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» Comic Book Movie Review - James Gunn's Super from TIFF

Is James Gunn's Super kick-ass or just a cheap imitation? Read an early review by Diep Tran from the Toronoto International Film Festival!
by Brent Sprecher, published on September 19, 2010

Even though on the surface director James Gunn's (Slither) new movie, Super, may appear to be a knock-off of Matthew Vaughn's Kick-Ass, Gunn has been developing the movie since before Kick-Ass creator Mark Millar doodled his first sketch of Hit-Girl blowing away a bad guy. Gunn wrote the original script back in 2003 and got financial backing from The Dark Knight producer Chuck Roven to turn it into a feature, but the project fell apart over disagreements about the lead actor.

According to Gunn, he and Millar are "email buddies" and shared an "Uh oh" when they first found out about each others' similarly-themed concepts. Despite the similarities, Gunn recently said that there's plenty of room for Super to co-exist alongside Kick-Ass:

"There's 3,000 bank heist movies. I think the movie could live with four superhero movies of guys without super powers. I don't think that they're exclusive of one another. I think they're very different. So ours is a little darker and he's an adult. I think Mark's a great guy and a completely talented guy, and it's something that comes up in conversations like this, but at the end of the day, it makes absolutely no difference to anything."

Images from the movie began trickling out several months ago and the first clip from the movie was released only last week. The movie debuted at this weekend at the Toronto International Film Festival (TIFF) and was promptly snapped up by IFC for distribution. Unfortunately, I was unable to attend TIFF, but here's an early review of Super from CDInsight movie blogger Diep Tran:

"When a director takes the stage at TIFF and tells you that his newest film is a '(expletive)-up little film but it’s our (expletive)-up little film,' you know that you are in for a wild roller-coaster of a cinematic experience.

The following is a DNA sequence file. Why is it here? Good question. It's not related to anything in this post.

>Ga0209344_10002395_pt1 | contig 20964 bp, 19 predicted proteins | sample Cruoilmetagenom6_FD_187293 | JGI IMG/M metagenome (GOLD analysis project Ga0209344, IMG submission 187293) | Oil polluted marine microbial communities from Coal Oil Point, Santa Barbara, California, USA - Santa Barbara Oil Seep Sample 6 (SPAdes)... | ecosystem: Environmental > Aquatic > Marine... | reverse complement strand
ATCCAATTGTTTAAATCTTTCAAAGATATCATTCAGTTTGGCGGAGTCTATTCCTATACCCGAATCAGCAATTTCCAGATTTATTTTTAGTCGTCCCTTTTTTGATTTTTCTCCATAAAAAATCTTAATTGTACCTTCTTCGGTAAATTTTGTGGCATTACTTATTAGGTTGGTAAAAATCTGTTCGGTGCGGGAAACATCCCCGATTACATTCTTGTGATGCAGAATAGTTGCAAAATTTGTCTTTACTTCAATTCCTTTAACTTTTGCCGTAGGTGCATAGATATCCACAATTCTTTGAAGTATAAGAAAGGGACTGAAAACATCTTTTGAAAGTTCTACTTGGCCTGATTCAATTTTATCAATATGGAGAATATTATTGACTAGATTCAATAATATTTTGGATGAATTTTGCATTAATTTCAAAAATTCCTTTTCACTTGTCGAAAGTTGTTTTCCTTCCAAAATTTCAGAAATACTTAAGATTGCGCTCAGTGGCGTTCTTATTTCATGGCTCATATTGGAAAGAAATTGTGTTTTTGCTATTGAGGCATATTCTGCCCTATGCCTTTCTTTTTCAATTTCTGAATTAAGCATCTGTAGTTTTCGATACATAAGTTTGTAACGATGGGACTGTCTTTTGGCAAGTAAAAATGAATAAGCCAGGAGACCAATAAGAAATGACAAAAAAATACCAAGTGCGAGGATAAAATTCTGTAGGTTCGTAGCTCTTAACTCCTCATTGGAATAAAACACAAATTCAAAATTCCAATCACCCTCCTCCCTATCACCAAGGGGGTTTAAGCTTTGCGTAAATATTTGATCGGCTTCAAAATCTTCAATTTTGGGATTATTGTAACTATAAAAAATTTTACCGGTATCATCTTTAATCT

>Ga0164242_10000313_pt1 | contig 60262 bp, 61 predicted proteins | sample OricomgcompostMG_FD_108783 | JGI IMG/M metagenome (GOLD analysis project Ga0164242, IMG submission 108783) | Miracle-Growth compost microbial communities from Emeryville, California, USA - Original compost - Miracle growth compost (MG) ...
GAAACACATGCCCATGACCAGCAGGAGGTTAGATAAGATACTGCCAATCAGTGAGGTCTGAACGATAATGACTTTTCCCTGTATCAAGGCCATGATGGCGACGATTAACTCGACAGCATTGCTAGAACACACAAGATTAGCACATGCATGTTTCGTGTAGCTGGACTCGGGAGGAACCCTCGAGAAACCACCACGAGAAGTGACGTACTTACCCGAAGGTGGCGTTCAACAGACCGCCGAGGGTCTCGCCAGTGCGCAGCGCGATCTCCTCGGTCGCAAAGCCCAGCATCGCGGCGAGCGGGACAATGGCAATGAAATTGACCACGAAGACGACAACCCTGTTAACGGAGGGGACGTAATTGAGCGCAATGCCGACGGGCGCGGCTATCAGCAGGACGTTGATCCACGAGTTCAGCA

The low-budget, indie film, Super does that and more, to leave you breathless, shocked and gasping with laughter in the end.

Written and directed by James Gunn (Slither), Super follows the latest trend (Kick-Ass, Watchmen) in superhero movies where the neurosis of the average Joe is more powerful than any superpower that they can have. Besides, powers are overrated.

Frank (Rainn Wilson, The Office) is an average guy whose wife Sarah (Liv Tyler, Lord of the Rings) runs away with a drug dealer (Kevin Bacon, Animal House). Determined to save her, Frank dons a red suit and mask, paints a monkey wrench red, and then proceeds to dole out his own brand of head-smacking justice as the Crimson Bolt.

On the way, he gets a sidekick in the form of Libby (Ellen Page, Juno), a petite comic book store clerk, who acts like she was raised on an unhealthy dose of violent video games, comics and caffeine.

We don’t find out much about her background and in a rare instance in film, it’s not important. Libby doesn’t seem to care about Frank’s back-story and he doesn’t care about hers. So naturally, the audience doesn’t care either. We just want to see them kick ass.

Anything else, any sentimental and tragic background, would have given a jarring tone to the movie. And as soon as the Crimson Bolt and Boltie team up, in no time at all blood flows, legs are smashed and villains blown up. And the audience cheers.

The dialogue is fast, witty, slightly offensive and sure to satisfy the deepest comic book nerd. Gunn knows his comic culture and it’s obvious the film was made with love and a deep respect for the genre. How else do you explain the use of purple tentacles in one disgusting and hilarious sequence?

Page deviates from her standard role of the precocious young adult to deliver a character that is infantile in manner at some parts, yet also disturbingly mature in others. It’s an unsettling combination and one that will erase the image of Juno from the audience’s mind.

Wilson perfectly portrays Frank’s awkwardness and ambiguous motives, there may be some insanity there and Wilson does not shy in portraying that. Yet in the end, it’s not about whether or not Frank is right by bashing people’s heads in for butting in line.

Instead the film is about the feasibility of being a superhero in a world grounded in reality. Unlike Kick-Ass, there are no jet packs and child assassins to save the day. This is real life and in it sometimes the hero’s motives will be questionable because he himself is human and prone to mistakes. Reality is not as black and white as the comics will make it seem.

For a film to take that approach and embrace it, it’s courageous.

Some will hate Super for its graphic, sometimes extraneous violence (accompanied with a nice dose of cartoons “Pow!” and “Bam!”). It’s not for those with overt sensitivities.

But for those accustomed to watching and loving superhero movies, Super does not disappoint.

It brings back the essential aspects that have been lost these days in the superhero genre in favor of post-modern gray gravitas: wild, visceral and campy fun where you thoroughly enjoy seeing the heroes smash in the faces of crime.

Let’s do that again!"

It sounds like this movie is right up the alley of most CBM fans out there!

Source: www.comicbookmovie.com

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